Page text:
Part 2: Internal Conversations that Sabotage Our Efforts
In part 1, I looked at developing a Harmony Schedule for balancing your new business with a full-time job. In this blog, I examine one of the biggest obstacles in starting a business while holding a full time job; it has nothing to do with financial statements, but has everything to do with what we tell ourselves.
I come home from a long day at work and then sit in front of the computer ready to write a marketing plan. My internal dialogue tells me, “relax, take it easy, you earned it.” Two hours later, all I’ve accomplished are looking at deals for a trip I’m planning to Budapest.
I can justify this action as “I just didn’t feel like doing my marketing plan.” After all, I set my schedule and as a budding entrepreneur, I can decide when I do something, can’t I? Leo Babauta, in his blog, Zen Habits, says that mood is a poor indicator of whether you should do something. Doing whatever you feel like is not what it means to run a business. I would argue that the most successful entrepreneurs are those who pushed past their comfort zone.
When we start to pay attention to our internal dialogue, we see that it is not always walking in the same direction we are. Here are typical self-talks we have with ourselves and ways to re-focus and stay motivated:
Internal conversation: “I’m not good at cash flow or with numbers.” Response: “All I have to do is take the first small step. Once I start, I’ll be glad I did. Who says it needs to be perfect?”
Internal conversation: “Just this once won’t hurt.” Response: “Yes, ‘just this once’ does hurt. Let’s not fall for our old thinking traps.”
Internal conversation: “I need to take it easy:” Response: “Right now I need to stay focused. I have been presented with a great opportunity and a great idea.”
Internal conversation: “I need a break:” Response: “I need a short break. I’ll give myself 15 minutes to go and grab a snack, then get back to work – wonderful projects await me.”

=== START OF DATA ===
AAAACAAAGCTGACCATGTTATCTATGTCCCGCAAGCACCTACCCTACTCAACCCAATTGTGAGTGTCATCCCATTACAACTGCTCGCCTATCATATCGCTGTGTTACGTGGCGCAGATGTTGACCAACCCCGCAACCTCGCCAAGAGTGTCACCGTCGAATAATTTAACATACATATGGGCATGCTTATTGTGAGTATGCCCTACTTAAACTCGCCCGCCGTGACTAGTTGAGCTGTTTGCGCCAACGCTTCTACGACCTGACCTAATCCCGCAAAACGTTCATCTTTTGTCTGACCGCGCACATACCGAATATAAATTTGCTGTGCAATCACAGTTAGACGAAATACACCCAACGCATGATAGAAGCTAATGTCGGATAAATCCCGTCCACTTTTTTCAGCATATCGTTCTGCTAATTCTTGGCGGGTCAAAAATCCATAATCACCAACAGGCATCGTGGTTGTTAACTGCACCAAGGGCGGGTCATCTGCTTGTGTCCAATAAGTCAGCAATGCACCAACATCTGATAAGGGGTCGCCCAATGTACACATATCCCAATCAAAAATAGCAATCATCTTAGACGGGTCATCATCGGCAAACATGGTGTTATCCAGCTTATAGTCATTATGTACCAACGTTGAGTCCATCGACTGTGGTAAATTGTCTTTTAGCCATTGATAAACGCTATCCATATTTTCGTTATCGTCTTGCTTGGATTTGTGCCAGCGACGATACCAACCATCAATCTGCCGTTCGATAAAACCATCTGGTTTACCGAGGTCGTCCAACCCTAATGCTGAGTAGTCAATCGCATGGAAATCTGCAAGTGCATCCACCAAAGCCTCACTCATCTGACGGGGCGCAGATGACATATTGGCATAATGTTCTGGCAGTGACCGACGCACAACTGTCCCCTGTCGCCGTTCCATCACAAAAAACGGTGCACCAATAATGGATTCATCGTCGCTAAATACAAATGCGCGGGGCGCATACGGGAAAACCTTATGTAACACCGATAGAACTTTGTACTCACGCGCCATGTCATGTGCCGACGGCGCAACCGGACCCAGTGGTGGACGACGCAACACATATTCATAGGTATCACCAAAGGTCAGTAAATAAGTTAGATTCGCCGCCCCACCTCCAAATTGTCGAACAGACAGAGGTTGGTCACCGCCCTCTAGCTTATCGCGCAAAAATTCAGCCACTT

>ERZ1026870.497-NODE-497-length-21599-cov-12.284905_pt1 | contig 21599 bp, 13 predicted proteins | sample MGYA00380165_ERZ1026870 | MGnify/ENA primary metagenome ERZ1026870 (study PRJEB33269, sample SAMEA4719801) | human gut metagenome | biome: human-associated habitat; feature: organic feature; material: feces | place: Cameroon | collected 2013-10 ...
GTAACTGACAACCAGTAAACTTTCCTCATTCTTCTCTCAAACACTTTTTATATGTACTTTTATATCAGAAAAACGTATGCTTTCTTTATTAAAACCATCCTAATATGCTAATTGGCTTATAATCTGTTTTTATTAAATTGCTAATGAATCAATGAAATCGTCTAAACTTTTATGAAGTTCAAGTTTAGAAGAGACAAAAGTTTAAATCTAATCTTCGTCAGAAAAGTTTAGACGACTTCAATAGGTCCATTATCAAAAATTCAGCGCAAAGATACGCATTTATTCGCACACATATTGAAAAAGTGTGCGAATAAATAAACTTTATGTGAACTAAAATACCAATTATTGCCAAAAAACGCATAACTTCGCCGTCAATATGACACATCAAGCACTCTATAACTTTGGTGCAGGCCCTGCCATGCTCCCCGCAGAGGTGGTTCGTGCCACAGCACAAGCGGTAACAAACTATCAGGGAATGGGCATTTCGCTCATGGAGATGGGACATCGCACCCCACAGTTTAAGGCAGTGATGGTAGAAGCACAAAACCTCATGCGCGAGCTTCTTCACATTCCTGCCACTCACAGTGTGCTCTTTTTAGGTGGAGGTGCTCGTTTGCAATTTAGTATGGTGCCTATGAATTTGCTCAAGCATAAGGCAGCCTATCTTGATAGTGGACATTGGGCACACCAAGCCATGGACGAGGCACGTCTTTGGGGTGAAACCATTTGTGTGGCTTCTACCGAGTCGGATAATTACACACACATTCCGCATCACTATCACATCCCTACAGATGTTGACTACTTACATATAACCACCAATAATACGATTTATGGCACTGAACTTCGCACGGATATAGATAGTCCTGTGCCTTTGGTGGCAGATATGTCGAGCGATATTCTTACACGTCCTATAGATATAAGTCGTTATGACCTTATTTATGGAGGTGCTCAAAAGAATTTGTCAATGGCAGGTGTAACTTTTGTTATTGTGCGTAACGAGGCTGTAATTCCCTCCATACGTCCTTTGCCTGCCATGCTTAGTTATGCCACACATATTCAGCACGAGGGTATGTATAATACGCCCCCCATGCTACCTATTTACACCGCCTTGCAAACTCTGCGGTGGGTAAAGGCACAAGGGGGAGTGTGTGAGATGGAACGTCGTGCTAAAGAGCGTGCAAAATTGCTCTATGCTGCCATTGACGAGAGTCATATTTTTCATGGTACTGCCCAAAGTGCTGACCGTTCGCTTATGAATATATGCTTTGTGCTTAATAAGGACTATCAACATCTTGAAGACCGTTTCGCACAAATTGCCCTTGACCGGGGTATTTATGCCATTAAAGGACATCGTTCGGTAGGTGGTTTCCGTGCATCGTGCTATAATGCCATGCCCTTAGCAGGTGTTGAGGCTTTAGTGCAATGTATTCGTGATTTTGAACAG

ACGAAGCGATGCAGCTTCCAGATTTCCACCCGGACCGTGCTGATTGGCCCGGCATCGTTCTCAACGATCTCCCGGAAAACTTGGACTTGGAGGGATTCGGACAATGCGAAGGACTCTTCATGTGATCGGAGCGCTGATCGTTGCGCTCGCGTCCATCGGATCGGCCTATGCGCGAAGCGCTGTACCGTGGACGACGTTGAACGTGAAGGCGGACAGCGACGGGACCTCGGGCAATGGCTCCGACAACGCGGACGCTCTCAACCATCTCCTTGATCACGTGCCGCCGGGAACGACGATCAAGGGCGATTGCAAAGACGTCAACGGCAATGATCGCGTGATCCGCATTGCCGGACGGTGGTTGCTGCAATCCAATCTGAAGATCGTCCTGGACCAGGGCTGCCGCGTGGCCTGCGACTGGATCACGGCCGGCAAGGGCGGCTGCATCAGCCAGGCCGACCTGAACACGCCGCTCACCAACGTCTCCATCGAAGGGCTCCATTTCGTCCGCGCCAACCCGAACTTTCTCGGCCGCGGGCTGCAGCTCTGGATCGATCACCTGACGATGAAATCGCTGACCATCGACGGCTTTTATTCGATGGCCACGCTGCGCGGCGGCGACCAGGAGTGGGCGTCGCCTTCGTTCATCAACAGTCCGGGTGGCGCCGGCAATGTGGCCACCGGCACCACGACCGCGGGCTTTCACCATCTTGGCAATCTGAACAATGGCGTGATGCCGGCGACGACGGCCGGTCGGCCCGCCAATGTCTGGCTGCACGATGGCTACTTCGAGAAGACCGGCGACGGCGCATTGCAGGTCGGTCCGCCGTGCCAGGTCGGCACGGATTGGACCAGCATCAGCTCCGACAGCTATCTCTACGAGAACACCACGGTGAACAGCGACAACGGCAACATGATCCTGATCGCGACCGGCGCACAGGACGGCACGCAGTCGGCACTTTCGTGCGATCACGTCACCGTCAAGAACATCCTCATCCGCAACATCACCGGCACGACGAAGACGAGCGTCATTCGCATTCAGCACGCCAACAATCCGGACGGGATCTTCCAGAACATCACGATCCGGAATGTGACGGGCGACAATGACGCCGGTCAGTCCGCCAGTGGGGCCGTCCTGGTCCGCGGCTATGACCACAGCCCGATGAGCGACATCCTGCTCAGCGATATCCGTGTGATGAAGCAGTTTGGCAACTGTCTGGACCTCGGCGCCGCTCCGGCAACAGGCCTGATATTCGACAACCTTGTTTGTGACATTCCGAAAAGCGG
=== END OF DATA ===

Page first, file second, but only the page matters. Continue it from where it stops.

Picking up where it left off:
Of course our bodies and minds do need breaks. In my experience one of the biggest reasons we sabotage our efforts is because we have nothing to look forward to during the week. Your body and mind need rejuvenation and inspirational breaks. These breaks don’t have to be long but knowing they have been scheduled ahead of time will allow you realize that a reward awaits you when you accomplish something that you consider a challenge. You are developing new habits.
See my blog post on the Harmony Schedule to give you a better understanding on how to create a system that will minimize feeling overwhelmed.
Think of it this way – if my internal conversation is telling me to take it easy, I can rebuff it in a way that is compassionate but only if I have scheduled time to rejuvenate during the week. I can remind “it” that I did plan for fun and down time. But if I haven’t, I will eventually sabotage my efforts because “it” knows I’m cheating.
Hope and sabotage are two sides of the same coin. In part three I will discuss what to do when things have slowed down or even come to a halt: The Power of Recommitment.
Written By: Dominik Loncar, Futurpreneur Canada Entrepreneur-in-Residence, firstname.lastname@example.org
Read part three of this series here.